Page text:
Production values are solid. The cinematography captures the Spanish locations doubling for the American west quite nicely, there is some striking imagery here. Riz Ortolani's score has good dramatic weight behind it, managing to heighten both the dramatic scenes and the action scenes accordingly. Performances are strong across the board as well, with Reed and Hackman delivering work here that is as intense and powerful as you'd expect given their pedigrees. Bergen is also very good in her part, playing the conflicted Melissa with a good amount of depth. There are a few questionable logic gaps here and there, particularly in the middle stretch of the film where, without wanting to spoilt things, characters should do things and do not. The movie also runs about fifteen minutes longer than it probably needs to, but otherwise this is decent stuff. Grim, gritty and nasty, sure, but well-made and nicely acted.The Blu-ray:
Kino presents The Hunting Party on Blu-ray in an AVC encoded 1080p high definition transfer framed at 1.85.1 widescreen on a 50GB disc. Image quality is good, if slightly imperfect. There are some scenes where colors look a little flat and a little faded but otherwise there's not much to complain about here. Any print damage that shows up is mild, just small specks and what not, otherwise the image is pretty clean. Detail easily surpasses what standard definition would be able to provide and there's a fair amount of depth to the picture. Grain appears naturally throughout, and the image is free of any obvious compression artifacts, noise reduction or edge enhancement issues.Sound:
The only audio option on the disc is a DTS-HD 2.0 Mono track in English, there are no alternate language provided although there are removable English subtitles offered. Audio quality is pretty solid. Dialogue is clean and clear and easy enough to understand and there are no noticeable issues with any hiss or distortion. Levels are properly balanced and Ortolani's score sounds pretty strong here, with good range and presence.Extras:
The extras for this release start off with an audio commentary featuring Nathanial Thompson and Howard S. Berger that is quite a welcome addition to the disc. The pair offer up a lot of background information on the film, how it was financed by a British production company, the genesis of the script, the Spanish shooting locations, Ortolani's score and quite a bit more. They also talk up how the film was received when it first hit theaters, make some observations on what works and what doesn't in the film man and offer some insight and analysis into the storyline, the characters and the various performances featured in the picture.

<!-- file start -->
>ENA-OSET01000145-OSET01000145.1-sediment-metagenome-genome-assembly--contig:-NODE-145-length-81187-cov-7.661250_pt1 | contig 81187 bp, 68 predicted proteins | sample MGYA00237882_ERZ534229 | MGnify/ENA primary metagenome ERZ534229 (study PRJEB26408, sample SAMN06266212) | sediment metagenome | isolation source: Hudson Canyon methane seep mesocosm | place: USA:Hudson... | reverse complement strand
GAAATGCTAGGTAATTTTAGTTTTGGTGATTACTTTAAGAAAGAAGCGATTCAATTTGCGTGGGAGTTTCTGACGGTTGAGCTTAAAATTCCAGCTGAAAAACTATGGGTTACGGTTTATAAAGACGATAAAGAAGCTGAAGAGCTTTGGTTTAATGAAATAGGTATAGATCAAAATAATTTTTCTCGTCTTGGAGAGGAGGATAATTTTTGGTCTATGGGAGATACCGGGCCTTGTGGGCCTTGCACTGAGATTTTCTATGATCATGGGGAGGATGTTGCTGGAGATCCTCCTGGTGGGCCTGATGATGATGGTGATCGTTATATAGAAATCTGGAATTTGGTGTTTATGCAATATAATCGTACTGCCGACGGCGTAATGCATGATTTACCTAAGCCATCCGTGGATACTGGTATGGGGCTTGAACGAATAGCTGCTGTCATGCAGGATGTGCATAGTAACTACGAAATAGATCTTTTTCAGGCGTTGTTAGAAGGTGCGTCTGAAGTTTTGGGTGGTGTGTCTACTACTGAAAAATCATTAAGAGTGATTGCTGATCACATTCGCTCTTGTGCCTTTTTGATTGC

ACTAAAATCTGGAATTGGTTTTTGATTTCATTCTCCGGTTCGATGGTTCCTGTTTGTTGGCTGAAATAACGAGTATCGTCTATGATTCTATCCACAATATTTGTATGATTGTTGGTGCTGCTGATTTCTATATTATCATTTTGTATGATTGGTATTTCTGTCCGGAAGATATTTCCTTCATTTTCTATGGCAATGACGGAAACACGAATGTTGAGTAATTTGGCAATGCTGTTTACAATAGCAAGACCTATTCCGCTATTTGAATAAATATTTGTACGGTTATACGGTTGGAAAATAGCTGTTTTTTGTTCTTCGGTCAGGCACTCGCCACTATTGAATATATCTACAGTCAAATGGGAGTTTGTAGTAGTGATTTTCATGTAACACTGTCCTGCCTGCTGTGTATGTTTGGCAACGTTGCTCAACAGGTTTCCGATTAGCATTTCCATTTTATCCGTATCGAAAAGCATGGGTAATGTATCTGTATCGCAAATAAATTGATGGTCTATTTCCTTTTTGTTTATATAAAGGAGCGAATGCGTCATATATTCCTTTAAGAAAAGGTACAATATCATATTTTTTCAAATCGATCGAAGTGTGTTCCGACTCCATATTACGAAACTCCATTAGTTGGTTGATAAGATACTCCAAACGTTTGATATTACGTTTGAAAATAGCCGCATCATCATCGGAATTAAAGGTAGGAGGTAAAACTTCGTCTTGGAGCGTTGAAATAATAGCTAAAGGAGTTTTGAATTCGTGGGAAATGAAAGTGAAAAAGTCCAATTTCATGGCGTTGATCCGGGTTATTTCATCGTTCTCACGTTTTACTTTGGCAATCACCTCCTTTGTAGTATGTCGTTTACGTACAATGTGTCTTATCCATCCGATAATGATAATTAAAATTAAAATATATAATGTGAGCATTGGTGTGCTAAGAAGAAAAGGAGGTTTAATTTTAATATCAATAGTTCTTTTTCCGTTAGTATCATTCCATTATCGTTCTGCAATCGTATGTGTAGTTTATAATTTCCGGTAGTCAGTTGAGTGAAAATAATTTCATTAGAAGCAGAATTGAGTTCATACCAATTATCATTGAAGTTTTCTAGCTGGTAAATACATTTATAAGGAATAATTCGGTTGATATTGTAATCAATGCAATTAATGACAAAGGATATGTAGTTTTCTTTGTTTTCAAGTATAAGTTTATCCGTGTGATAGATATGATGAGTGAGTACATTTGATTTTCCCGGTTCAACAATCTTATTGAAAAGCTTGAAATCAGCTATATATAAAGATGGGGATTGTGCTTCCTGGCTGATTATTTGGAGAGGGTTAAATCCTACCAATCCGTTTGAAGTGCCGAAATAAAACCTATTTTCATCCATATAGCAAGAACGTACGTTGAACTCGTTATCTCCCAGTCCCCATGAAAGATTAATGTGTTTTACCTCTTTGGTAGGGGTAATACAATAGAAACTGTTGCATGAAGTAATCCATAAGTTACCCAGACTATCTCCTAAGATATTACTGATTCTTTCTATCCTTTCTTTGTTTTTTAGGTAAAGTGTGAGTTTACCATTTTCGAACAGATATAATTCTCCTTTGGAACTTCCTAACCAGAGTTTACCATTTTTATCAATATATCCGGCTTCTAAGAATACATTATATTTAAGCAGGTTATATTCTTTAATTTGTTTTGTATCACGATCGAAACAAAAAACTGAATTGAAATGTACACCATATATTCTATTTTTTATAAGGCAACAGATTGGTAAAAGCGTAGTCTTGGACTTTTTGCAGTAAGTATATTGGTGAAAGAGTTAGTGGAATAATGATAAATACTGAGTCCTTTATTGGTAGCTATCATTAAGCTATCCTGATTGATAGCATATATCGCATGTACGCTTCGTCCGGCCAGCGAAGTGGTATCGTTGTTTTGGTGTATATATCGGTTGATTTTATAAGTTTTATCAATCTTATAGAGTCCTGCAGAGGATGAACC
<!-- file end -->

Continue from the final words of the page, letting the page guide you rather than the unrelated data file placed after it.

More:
Also included on the disc is a twelve minute long interview with actor Mitchell Ryan. This is a pretty interesting talk as he explains how he came on board to work on the project only to be fired, then hired back on again thanks to his penchant for boozing alongside the notoriously thirsty Oliver Reed!
Rounding out the extras are trailers for the feature and bonus trailers for Burnt Offerings, Prime Cut, The Organization and The Missouri Breaks as well as static menus and chapter selection.Final Thoughts:
The Hunting Party is a rough and gritty western that focuses on the dark side of frontier life. It isn't a pretty film, nor is it always pleasant, but it is very well acted and quite gripping. Kino's Blu-ray release is a good one, presenting the film in nice shape and with some interesting and informative supplements accompanying the feature. Recommended.